Morning Press: Oil terminal lease, Sticky’s Pot Shop, Highway 14 development




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In case you missed it, here are some of the top stories of the week:

Oil terminal lease faces new uncertainty

The country’s largest proposed rail-to-marine oil terminal may face another vote by the Port of Vancouver commissioners this year — and this time success doesn’t seem so certain.

The deadline for Vancouver Energy to get “all necessary licenses, permits and approvals” for the terminal is Aug. 1, according to the lease with the port. But with state regulatory hearings on the project set to last until July 29, meeting that goal is all but impossible.

Learn more about what has changed with the project.


Renegade cannabis store loses commercial building permit

Sticky’s Pot Shop, a recreational marijuana store that opened in defiance of a county moratorium on marijuana businesses, has lost its commercial building permit after the Clark County hearings examiner found the store owner gave the county false information about what he planned to sell.

John Larson, owner of Sticky’s at 9411 N.E. Highway 99, opened the doors of his Hazel Dell shop in late December, prompting Clark County code enforcement to issue him a fine of $250 for each day the store continued to sell marijuana.


Read more about the owner’s plans.


Council considers Madore’s Facebook page

David Madore’s digital world trickled into the real world Tuesday, as the Clark County council discussed a Facebook post the Republican councilor made alleging wrongdoing by county staff and posing the question of whether staff should face a criminal investigation.

In a Facebook post made Monday, Madore echoed claims he made last month that Community Planning staff have “covertly used” software to “erroneously inflate” the number of lots created by his controversial zoning proposal for the county’s Comprehensive Growth Management Plan, Alternative 4.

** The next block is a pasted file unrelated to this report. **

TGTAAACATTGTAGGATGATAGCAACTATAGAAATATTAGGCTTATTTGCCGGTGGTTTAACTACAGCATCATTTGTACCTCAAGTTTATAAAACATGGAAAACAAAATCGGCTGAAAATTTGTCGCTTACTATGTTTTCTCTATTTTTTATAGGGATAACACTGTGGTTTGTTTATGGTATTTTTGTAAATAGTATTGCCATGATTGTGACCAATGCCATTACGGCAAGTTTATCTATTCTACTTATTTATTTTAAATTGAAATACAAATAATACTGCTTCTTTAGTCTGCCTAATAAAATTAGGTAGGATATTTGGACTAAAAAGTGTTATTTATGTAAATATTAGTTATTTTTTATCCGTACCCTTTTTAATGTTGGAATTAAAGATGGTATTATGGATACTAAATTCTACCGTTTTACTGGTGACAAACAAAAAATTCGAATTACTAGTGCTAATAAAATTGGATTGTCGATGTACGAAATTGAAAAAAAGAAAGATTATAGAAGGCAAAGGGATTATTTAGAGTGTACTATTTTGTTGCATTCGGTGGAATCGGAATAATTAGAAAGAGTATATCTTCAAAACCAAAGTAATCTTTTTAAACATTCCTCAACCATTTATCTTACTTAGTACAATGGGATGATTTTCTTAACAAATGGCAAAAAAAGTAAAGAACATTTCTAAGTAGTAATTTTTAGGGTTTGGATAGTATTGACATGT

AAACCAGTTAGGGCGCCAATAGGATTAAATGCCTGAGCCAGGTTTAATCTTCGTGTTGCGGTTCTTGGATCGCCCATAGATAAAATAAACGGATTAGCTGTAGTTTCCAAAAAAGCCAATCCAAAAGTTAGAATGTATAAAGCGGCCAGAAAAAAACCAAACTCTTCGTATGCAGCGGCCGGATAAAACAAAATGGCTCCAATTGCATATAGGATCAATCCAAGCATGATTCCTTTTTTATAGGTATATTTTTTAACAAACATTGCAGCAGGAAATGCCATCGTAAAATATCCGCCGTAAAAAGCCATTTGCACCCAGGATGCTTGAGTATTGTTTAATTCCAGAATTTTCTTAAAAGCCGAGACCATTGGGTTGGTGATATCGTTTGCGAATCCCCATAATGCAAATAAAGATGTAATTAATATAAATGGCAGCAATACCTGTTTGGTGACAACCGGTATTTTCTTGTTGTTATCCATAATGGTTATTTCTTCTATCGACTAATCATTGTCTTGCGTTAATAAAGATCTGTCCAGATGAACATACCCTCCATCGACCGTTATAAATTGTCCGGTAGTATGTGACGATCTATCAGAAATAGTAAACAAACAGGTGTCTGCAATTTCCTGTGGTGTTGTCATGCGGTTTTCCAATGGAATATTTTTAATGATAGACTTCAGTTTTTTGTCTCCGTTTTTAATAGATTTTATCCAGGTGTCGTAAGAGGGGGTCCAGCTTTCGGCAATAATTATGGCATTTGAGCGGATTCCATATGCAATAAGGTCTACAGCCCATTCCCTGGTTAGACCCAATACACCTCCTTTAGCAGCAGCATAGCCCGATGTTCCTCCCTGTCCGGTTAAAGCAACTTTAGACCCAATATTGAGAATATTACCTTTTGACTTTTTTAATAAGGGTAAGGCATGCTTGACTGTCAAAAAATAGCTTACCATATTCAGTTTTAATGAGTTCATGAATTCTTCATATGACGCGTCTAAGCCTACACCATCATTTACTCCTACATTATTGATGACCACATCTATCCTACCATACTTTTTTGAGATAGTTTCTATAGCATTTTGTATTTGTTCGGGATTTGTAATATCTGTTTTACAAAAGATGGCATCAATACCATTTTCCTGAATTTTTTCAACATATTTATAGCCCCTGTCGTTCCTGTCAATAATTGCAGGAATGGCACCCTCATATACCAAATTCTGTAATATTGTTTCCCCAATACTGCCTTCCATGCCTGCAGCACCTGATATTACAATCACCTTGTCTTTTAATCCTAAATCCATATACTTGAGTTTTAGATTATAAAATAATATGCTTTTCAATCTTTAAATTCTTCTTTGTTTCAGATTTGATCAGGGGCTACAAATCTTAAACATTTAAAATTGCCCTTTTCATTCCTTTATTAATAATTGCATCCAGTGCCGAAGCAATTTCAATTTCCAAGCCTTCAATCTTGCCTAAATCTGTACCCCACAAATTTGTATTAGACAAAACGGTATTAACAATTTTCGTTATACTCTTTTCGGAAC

Learn more about the Facebook page discussion.

Property eyed for retail project along Highway 14

Piles of brush and a notably non-manicured field greet drivers’ eyes when taking Exit 1 heading west on Highway 14.

Kia Keyvani has a few better ideas for that space.

“We’re proposing a gas station, some retail, a bank, maybe fast-food,” said Keyvani, project manager and planner with Vancouver’s Delta Management Co. “We want to help the whole neighborhood.”

Read more about plans for the area near Exit 1.


Battle Ground district eyes boundary shift

Next school year, Battle Ground Public Schools plans to offer free, full-day kindergarten to all kindergartners at Glenwood Heights Primary School. The district estimates it needs an additional three classrooms for kindergartners, but there’s a roadblock to that plan. The school’s enrollment is at capacity. There are no classrooms to spare.

Monday night, the district’s board of directors will discuss a potential boundary shift to alleviate overcrowding on the campus of Glenwood Heights Primary School and its neighbor, Laurin Middle School. Superintendent Mark Hottowe and other district officials will present the boundary options and will provide a recommendation for consideration at the 6 p.m. special meeting/work study in the commons at Laurin Middle School, 13601 N.E. 97th Ave., Vancouver. Community members and staff will be able to provide comments.

Lean more about the proposed boundary changes.

Brain aneurysm changes life forever

Lana Hall remembers pulling the cord to start her chain saw that March day in 2014. She remembers grabbing the saw in her left hand and an ax in her right hand. And she remembers walking across the yard of her Yacolt home toward the large tree she planned to cut down.

She remembers the sudden pain in her hand. She remembers hearing her heartbeat, slowing to the point Lana was sure she was dying. She remembers feeling the most severe pain in her head that she’s ever experienced.

Read more about Lana Hall’s battle back to health.